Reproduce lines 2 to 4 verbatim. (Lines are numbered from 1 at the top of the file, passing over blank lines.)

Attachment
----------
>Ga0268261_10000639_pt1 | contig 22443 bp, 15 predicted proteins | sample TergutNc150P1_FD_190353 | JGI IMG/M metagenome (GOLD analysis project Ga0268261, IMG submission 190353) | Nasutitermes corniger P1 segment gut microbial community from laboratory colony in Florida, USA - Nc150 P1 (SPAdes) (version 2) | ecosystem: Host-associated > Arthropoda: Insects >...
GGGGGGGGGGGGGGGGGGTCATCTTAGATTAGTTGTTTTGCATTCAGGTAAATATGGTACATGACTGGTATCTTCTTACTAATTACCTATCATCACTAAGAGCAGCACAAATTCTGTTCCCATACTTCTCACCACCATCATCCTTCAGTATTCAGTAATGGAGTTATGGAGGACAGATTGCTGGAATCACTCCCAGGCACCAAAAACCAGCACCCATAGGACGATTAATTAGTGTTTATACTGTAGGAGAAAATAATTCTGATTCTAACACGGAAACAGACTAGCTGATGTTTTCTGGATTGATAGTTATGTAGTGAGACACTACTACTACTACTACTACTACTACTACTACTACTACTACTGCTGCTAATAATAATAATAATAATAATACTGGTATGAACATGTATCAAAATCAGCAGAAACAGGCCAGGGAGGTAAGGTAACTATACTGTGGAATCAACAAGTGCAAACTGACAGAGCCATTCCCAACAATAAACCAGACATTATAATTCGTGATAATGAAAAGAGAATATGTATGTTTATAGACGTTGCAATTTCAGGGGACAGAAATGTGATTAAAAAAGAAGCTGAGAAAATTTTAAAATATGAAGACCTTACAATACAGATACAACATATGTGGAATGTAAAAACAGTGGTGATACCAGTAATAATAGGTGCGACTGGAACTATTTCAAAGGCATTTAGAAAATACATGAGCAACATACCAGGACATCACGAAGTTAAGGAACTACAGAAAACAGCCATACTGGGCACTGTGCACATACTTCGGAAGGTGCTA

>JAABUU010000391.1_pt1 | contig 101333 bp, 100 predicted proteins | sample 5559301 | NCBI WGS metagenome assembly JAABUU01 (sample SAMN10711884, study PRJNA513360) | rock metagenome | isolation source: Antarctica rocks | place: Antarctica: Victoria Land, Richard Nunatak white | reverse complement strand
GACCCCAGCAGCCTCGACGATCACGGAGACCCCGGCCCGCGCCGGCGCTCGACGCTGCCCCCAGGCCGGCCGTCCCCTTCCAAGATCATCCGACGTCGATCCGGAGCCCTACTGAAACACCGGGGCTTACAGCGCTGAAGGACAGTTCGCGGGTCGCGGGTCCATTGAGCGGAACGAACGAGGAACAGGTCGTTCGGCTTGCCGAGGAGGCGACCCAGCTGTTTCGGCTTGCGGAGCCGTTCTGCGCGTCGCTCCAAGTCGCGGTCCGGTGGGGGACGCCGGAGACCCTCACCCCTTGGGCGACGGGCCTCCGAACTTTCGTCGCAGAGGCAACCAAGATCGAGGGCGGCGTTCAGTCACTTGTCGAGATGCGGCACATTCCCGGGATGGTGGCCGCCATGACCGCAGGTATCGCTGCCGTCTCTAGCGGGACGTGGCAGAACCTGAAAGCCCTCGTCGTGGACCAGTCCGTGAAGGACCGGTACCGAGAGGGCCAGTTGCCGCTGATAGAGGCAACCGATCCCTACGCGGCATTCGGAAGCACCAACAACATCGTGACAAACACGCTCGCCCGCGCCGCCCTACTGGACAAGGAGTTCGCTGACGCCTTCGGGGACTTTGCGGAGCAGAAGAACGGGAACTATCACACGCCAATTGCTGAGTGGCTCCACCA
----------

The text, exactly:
GGGGGGGGGGGGGGGGGGTCATCTTAGATTAGTTGTTTTGCATTCAGGTAAATATGGTACATGACTGGTATCTTCTTACTAATTACCTATCATCACTAAGAGCAGCACAAATTCTGTTCCCATACTTCTCACCACCATCATCCTTCAGTATTCAGTAATGGAGTTATGGAGGACAGATTGCTGGAATCACTCCCAGGCACCAAAAACCAGCACCCATAGGACGATTAATTAGTGTTTATACTGTAGGAGAAAATAATTCTGATTCTAACACGGAAACAGACTAGCTGATGTTTTCTGGATTGATAGTTATGTAGTGAGACACTACTACTACTACTACTACTACTACTACTACTACTACTACTGCTGCTAATAATAATAATAATAATAATACTGGTATGAACATGTATCAAAATCAGCAGAAACAGGCCAGGGAGGTAAGGTAACTATACTGTGGAATCAACAAGTGCAAACTGACAGAGCCATTCCCAACAATAAACCAGACATTATAATTCGTGATAATGAAAAGAGAATATGTATGTTTATAGACGTTGCAATTTCAGGGGACAGAAATGTGATTAAAAAAGAAGCTGAGAAAATTTTAAAATATGAAGACCTTACAATACAGATACAACATATGTGGAATGTAAAAACAGTGGTGATACCAGTAATAATAGGTGCGACTGGAACTATTTCAAAGGCATTTAGAAAATACATGAGCAACATACCAGGACATCACGAAGTTAAGGAACTACAGAAAACAGCCATACTGGGCACTGTGCACATACTTCGGAAGGTGCTA

>JAABUU010000391.1_pt1 | contig 101333 bp, 100 predicted proteins | sample 5559301 | NCBI WGS metagenome assembly JAABUU01 (sample SAMN10711884, study PRJNA513360) | rock metagenome | isolation source: Antarctica rocks | place: Antarctica: Victoria Land, Richard Nunatak white | reverse complement strand
GACCCCAGCAGCCTCGACGATCACGGAGACCCCGGCCCGCGCCGGCGCTCGACGCTGCCCCCAGGCCGGCCGTCCCCTTCCAAGATCATCCGACGTCGATCCGGAGCCCTACTGAAACACCGGGGCTTACAGCGCTGAAGGACAGTTCGCGGGTCGCGGGTCCATTGAGCGGAACGAACGAGGAACAGGTCGTTCGGCTTGCCGAGGAGGCGACCCAGCTGTTTCGGCTTGCGGAGCCGTTCTGCGCGTCGCTCCAAGTCGCGGTCCGGTGGGGGACGCCGGAGACCCTCACCCCTTGGGCGACGGGCCTCCGAACTTTCGTCGCAGAGGCAACCAAGATCGAGGGCGGCGTTCAGTCACTTGTCGAGATGCGGCACATTCCCGGGATGGTGGCCGCCATGACCGCAGGTATCGCTGCCGTCTCTAGCGGGACGTGGCAGAACCTGAAAGCCCTCGTCGTGGACCAGTCCGTGAAGGACCGGTACCGAGAGGGCCAGTTGCCGCTGATAGAGGCAACCGATCCCTACGCGGCATTCGGAAGCACCAACAACATCGTGACAAACACGCTCGCCCGCGCCGCCCTACTGGACAAGGAGTTCGCTGACGCCTTCGGGGACTTTGCGGAGCAGAAGAACGGGAACTATCACACGCCAATTGCTGAGTGGCTCCACCA